Liquid Telecom is a leading communications solutions provider across 13 countries, primarily in Eastern, Southern and South Africa. It serves mobile operators, carriers, enterprise, media and content companies and retail customers with high-speed, reliable connectivity, hosting and co-location and digital services. This means that it can provide the basis for its clients to offer 5G services to end-users.

Liquid has built Africa’s largest independent fibre network, approaching 70,000km, and operates state-of-the-art data centres in Johannesburg, Cape Town and Nairobi.

IS, which pioneered Internet connectivity in South Africa, is a subsidiary of the Dimension Data Group and part of Japanese telecoms giant NTT. It now leverages its infrastructure and global footprint to support organisations with the rapid deployment of emerging technologies. Still headquartered in South Africa, it has operating offices in Mozambique, Uganda, Ghana, Kenya and Nigeria. It has 82 Points of Presence (PoPs) in 19 African countries and four international PoPs in London, Germany, Hong Kong and Singapore. The company has over 10 000 square metres of data centre space across Africa.

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So you think you need a Blockchain?

By CAYLE SHARROCK, Head of Engineering at Tari Labs

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It’s 2020, and we’re still in hype overdrive about blockchain. If conventional wisdom is to be believed, blockchain is going revolutionise and disrupt every industry known to humankind.

But does every industry actually need a blockchain? Let’s take an objective look at two of the most aggressively touted use cases for Blockchain to see if it’s all it’s cracked up to be.

Before we do this, let’s remind ourselves about the four pillars of Blockchain technology and what they give you: tamper-evident logs (the blockchain); cryptographic proof of ownership (digital signatures); public accountability (the distributed public ledger); and corruption resistance (proof of work).

If we use these four features as a checklist, we can evaluate any proposed use case of blockchain technology and decide whether the potential is genuine, or whether it’s just buzzword bingo.

Banking

There have been hundreds of headlines over the past four years proclaiming how Bank Y will use Blockchain to disrupt the industry. Usually, what they claim is that they can perform interbank settlements at a fraction of the cost of what the incumbent monopoly, SWIFT, provides.

So does Blockchain work for the banking sector? Clearly, tamper detection of the transaction history is a must-have here. What about digital signatures and proof of ownership? Without a doubt. Multiple signatures? The more the merrier.

Bitcoin was conceived as trustless money – and with banks, we have a fairly small community that is heavily regulated, and that do actually trust each other to some degree. Essentially, banks use governments’ big stick instead of proof-of-work to keep everyone honest. This works most of the time. Except when it doesn’t. The 2008 crisis and the 2012 Cypriot haircuts are just two examples.

How about Public Accountability from distributed public records? No, public accountability has never been the banking sector’s strong suit. That means the banks’ ideal “blockchain” is just tamper detection, plus digital signatures. This sounds like a bunch of databases that have tightly controlled access along with strong cryptographic signatures.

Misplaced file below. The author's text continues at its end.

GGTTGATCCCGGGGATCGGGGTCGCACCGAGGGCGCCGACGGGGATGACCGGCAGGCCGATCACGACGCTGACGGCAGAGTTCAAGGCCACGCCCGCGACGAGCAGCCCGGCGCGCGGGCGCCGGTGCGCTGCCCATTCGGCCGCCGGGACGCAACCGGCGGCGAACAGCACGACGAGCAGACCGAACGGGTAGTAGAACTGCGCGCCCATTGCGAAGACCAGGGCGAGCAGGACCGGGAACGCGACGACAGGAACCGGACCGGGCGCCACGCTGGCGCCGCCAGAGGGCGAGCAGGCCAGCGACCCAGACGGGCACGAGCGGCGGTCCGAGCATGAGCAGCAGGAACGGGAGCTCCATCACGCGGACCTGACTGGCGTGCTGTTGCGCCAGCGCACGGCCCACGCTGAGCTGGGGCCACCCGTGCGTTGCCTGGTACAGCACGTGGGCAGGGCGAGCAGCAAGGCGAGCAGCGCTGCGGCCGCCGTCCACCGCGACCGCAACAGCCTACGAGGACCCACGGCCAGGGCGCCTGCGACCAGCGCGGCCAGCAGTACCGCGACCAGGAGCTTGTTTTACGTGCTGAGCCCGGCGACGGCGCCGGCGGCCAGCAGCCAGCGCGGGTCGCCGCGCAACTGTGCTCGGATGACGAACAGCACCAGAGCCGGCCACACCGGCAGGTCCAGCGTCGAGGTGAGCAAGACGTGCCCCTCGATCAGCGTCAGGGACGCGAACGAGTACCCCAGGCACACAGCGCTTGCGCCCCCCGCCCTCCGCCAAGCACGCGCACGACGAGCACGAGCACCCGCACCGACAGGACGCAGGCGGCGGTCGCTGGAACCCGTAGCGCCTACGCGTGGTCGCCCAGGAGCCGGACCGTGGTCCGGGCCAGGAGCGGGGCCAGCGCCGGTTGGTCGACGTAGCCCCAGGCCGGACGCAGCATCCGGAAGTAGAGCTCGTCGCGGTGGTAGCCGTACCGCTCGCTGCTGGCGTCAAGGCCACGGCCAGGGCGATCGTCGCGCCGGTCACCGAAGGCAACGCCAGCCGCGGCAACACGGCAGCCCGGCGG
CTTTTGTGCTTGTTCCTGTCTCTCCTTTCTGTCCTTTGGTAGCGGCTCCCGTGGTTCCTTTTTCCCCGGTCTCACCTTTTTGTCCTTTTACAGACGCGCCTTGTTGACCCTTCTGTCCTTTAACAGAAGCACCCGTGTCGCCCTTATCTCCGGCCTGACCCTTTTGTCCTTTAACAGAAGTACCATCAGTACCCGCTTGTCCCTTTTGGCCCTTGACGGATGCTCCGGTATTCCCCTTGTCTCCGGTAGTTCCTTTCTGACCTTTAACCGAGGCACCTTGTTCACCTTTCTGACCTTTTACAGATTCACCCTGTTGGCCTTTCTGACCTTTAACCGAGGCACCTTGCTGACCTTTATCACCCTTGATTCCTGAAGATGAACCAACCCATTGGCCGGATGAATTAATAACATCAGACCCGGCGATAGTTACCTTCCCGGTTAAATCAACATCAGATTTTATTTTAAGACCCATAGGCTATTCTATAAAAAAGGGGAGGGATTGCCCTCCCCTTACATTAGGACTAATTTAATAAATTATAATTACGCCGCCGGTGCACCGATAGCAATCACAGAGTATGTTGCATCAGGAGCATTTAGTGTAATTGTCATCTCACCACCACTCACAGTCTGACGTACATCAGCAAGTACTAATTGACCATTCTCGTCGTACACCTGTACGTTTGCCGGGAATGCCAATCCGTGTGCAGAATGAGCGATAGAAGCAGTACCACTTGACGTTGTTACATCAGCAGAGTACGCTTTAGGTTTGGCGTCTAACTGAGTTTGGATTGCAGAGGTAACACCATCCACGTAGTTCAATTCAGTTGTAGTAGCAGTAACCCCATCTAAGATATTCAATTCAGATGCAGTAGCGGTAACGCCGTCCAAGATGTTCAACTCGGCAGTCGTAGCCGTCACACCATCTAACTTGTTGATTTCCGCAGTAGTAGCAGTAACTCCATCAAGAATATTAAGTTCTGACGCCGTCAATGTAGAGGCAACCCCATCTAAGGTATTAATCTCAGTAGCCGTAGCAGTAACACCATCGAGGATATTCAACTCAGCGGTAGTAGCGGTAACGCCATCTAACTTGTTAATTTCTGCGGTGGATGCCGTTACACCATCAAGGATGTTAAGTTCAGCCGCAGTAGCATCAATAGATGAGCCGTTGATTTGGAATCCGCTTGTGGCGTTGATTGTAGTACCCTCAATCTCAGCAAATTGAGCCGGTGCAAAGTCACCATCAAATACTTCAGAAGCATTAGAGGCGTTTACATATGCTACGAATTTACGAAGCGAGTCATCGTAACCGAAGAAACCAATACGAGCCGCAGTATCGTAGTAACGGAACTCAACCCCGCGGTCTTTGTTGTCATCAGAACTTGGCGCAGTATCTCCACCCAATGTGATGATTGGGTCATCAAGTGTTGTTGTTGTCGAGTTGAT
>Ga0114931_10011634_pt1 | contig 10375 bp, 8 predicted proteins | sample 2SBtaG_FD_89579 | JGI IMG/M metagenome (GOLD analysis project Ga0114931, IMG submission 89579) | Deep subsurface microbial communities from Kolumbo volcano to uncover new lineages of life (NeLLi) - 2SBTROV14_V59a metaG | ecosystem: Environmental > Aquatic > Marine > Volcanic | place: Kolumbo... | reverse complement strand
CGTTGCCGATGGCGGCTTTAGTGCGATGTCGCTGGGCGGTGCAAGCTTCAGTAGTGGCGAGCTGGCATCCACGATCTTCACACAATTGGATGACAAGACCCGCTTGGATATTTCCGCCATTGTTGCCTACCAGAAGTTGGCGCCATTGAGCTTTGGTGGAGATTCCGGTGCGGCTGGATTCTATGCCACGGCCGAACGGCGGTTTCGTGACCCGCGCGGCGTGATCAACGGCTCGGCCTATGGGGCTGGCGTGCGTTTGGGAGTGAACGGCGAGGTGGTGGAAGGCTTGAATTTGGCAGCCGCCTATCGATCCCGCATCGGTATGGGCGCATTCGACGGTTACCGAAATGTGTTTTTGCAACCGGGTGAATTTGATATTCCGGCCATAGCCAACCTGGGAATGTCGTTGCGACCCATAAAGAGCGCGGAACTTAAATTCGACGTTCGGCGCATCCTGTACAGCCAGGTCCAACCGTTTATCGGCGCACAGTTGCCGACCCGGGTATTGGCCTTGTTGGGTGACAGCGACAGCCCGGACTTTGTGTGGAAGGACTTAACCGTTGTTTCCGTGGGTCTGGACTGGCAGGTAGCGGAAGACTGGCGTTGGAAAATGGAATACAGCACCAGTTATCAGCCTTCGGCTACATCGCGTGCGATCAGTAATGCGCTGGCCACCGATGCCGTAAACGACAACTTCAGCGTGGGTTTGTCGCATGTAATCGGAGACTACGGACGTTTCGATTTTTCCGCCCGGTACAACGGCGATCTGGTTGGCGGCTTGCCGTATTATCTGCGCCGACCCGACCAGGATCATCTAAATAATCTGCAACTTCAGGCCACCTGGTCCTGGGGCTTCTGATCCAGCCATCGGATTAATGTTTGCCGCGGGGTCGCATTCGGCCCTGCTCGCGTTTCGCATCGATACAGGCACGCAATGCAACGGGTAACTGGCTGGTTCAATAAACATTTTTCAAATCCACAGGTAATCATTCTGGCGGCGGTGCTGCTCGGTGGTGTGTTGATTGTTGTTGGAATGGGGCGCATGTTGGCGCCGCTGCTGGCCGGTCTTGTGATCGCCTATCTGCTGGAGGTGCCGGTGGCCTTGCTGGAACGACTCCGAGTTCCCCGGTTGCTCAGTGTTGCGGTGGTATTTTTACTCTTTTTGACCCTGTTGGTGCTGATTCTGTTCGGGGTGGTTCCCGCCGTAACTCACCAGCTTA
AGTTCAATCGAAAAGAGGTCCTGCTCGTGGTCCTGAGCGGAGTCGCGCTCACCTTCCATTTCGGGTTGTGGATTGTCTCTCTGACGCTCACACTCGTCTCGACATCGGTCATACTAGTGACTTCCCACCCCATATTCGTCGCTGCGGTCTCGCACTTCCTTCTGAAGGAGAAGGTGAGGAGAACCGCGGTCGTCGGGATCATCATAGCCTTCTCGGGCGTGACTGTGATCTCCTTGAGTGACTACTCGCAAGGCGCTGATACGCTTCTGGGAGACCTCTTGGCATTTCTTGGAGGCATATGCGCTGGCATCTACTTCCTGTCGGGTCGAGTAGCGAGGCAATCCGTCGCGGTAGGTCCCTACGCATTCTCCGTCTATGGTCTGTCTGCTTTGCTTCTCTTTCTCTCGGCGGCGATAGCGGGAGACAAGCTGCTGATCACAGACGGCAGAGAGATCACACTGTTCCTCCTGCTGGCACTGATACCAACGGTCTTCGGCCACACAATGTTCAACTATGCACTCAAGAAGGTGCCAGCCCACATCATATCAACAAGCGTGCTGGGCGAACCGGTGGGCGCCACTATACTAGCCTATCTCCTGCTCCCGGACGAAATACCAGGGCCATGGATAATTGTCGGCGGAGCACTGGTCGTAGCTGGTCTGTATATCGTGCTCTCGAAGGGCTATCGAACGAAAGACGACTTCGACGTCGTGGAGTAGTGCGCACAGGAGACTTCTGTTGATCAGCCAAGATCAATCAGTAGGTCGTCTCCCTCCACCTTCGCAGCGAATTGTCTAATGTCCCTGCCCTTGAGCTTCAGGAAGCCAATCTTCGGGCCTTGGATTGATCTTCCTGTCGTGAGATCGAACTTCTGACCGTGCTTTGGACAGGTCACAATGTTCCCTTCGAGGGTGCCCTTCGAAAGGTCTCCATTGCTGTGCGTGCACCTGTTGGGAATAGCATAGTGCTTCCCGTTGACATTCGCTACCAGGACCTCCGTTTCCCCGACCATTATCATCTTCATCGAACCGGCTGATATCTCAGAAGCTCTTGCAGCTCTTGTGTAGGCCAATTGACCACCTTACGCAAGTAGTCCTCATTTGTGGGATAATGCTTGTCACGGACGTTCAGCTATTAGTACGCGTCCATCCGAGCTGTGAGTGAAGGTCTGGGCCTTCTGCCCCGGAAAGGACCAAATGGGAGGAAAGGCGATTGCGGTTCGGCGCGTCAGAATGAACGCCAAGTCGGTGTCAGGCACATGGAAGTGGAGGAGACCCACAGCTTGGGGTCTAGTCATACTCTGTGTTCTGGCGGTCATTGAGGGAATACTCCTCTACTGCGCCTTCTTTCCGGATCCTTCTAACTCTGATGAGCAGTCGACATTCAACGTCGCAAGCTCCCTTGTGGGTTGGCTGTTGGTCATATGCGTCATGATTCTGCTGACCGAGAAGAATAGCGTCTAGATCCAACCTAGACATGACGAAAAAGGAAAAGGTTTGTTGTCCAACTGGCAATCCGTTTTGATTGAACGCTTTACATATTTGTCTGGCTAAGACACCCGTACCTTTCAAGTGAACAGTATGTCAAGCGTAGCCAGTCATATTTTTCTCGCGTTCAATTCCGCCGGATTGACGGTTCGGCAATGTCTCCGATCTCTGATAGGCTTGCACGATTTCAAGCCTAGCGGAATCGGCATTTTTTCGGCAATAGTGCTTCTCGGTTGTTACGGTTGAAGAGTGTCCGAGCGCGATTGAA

The banks actually gave this non-Blockchain blockchain a name: Distributed Ledger Technology. And it’s pretty much what SWIFT already does.

Verdict: Do banks need Blockchain? Nah. They want a cheaper alternative to SWIFT.

Supply-chain management

Blockchain technology is going to revolutionise the supply-chain management (SCM) industry, we’re told. BHP Billiton was one of the first large companies to announce in 2016 that they were implementing Blockchain for their core sample supply chain. We’ve heard similar stories about the diamond industry.

Whether you think a proof-of-work Blockchain makes sense for SCM is really secondary to the challenge of The Oracle problem: blockchains are brilliant at letting you know when data in the system has been compromised. But they have zero sense whether that data is true or not.

The Oracle problem arises whenever you need to bring the concept of truth, or providence from the real world into a trustless system like Blockchain. How does the core sample data get onto the blockchain ledger? Does a guy type it in? Does he never make mistakes? Can he be bribed to type in something else? If it’s a totally automated system, can it fail? Be hacked?

Maybe we solve this by having two systems running and we compare the results. Or three. Or four. Now we have the problem of having to ship our samples to different labs around the world and be sure they weren’t tampered with in transit. If only we had a blockchain-based SCM system to secure our blockchain-based SCM system …

Verdict: The Oracle problem is really hard, and torpedos a lot of tangible good-based blockchain proposals.

So, back to our original question: do you need a blockchain? Ultimately, the future of blockchain applications (beyond money) lies in whether the benefits of having a decentralised, public record secured by proof-of-work outweighs its costs. There are plenty of really encouraging use cases emerging – think ticketing, for example, or trading in any digital assets. But for most industries, the jury’s still out.